Constitutionally Right

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Location: Yardley, PA (Bucks County), United States

Monday, November 21, 2011

Integrity's Ground Zero - Philly Burbs

It became very clear throughout the Marine Corps Marathon weekend in DC and Virginia that attending/participating is an annual requirement whose importance seems to grow each year. The examples were endless and I’d like to list some in chronological order along with their respective meaning.
Some of my Marine Corps peers were Marines, in effect, even before the initial training. Others, like me, had to learn how to behave and need constant reminders on proper Marine Corps conduct. We refer to our role models when we stray who continue to lead by example just by being themselves (whether in body or spirit).
One of those Marines is Travis Manion whose parents set up an amazing Foundation shown at www.travismanion.com who serves others in the theme of the leadership demonstrated by their son. I had mentioned to a young Naval Academy grad, who was sitting at my table at the Foundation’s pre-race dinner, that my first race was the 2009 Marine Corps Marathon which was inspired by the outreach for runners/fundraisers and have embraced the running lifestyle specifically because of them. He was very taken by that, but then he ran the Marathon the next day with only 6 training runs, 2 of which were “long” and finished in around 4 hours. That pretty much blows away anything that I’m capable of, but it was his unshakable interest in others that made the most profound statement and defines Marines with ultra clarity.
Marine Corps Silver Star Recipient and remarkable UFC professional fighter Brian Stann was the Guest Speaker. His discussion embodied the Marine Corps spirit better than anything I’ve ever heard. His message was on how we affect others at work, home and our communities. Do we go through the motions or do we bring a positive vibe with a lasting impact on others? Do we spend as much time as possible with our families and how do we get involved in our communities to get things done for real. Do we step forward when needed or do we assume that others will get it done?
If you like, Brian’s book is titled “Heart for the Fight…” and my copy’s on order. My guess is that it’s got everything one needs to know about leadership and accomplishment from someone who’s actually been and is there. I’ll have it completed by the time of this print and will comment if you like.
The Marathon and 10K were the next morning and it was at the finish where example #3 sprung out. New 2nd Lieutenants were awarding medals to all runners as they funneled off of the track. It took 15 minutes or so to work through to the end so we could clearly see the medals being individually awarded. Every single runner literally had their own presentation ceremony by a Marine Officer. It was really stunning to see as a big deal was made of every runner.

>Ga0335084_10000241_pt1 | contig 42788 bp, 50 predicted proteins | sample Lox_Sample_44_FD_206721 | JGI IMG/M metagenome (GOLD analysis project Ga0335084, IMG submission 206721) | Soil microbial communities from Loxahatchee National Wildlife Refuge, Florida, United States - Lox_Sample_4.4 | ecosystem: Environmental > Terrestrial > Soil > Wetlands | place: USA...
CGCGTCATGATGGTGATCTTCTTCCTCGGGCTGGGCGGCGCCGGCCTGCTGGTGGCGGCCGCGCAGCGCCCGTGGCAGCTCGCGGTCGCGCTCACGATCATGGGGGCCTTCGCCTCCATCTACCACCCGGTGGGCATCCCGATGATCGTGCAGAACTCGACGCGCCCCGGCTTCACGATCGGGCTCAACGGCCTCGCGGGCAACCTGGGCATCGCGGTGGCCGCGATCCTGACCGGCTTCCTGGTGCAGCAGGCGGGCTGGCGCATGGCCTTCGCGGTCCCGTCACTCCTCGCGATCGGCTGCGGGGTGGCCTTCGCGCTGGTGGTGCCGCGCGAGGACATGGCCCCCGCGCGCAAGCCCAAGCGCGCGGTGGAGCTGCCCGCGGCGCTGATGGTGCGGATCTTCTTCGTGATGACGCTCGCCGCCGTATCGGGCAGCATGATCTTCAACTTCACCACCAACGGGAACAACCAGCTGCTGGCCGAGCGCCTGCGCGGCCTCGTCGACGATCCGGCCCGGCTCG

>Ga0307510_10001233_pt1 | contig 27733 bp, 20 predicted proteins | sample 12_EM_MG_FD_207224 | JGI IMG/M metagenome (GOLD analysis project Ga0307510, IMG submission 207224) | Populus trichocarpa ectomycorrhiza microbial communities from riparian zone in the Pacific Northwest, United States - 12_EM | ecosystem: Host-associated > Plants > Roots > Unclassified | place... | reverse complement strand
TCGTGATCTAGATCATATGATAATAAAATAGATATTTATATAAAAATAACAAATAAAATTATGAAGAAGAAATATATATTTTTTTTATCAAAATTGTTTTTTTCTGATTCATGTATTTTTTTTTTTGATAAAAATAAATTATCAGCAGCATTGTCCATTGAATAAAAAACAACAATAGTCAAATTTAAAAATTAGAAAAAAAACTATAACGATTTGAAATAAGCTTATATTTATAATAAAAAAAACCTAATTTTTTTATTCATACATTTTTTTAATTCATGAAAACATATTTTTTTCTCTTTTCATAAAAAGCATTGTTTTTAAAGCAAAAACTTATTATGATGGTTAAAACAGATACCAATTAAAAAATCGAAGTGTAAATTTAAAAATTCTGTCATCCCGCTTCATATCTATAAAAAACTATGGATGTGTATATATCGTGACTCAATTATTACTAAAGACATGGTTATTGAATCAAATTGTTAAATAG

Now the race was on to get checked out of the hotel and on the road to not miss a minute of some Halloween festivities. One of the non-runners was trying to work against the crowd to get to the Charity Tent area and asked me where it was. I kinda pointed, said “good luck” and went on my way. It struck me 45 minutes later, while navigating to the highway, that I’ve strayed. My Officer Candidate School Staff would have destroyed me for not making sure that person got to where they needed to be (since I think only runners were allowed to pass) especially in light of those currently serving who are away from their families for a year or more. I did something similar in OCS 25 years ago and was made a relentless example of for 2 weeks beginning with all of my belongings (including my bed, wall locker and foot locker) thrown upside down into the stairwell.
I’ve still not internalized being a Marine, but maybe it’s not too late. The one quality that was constant among all Marines (including the hundreds of support personnel on the course) was that they all put the spotlight on others even when it was they who were in the spotlight. The higher up they were on the “superstar” scale the more they shined the light on the other person.
The foundation of leadership is a simple one, easy to grasp and sometimes challenging to remember. It comes with a clear understanding of what’s important and what isn’t and how to maintain your character at all times. And when we fail we can get back on track by saying that we were wrong and will do better next time.
Fortunately we have some permanent examples to refer to when needing guidance. The price of integrity is much less than the cost of not having any and, if you get a chance, spend the weekend in DC during a Marine Corps Marathon where you’ll be surrounded everywhere you go. Do so, if you can, and you’ll see what I mean.
See you next year and I hope I don’t screw up too much between now and then.

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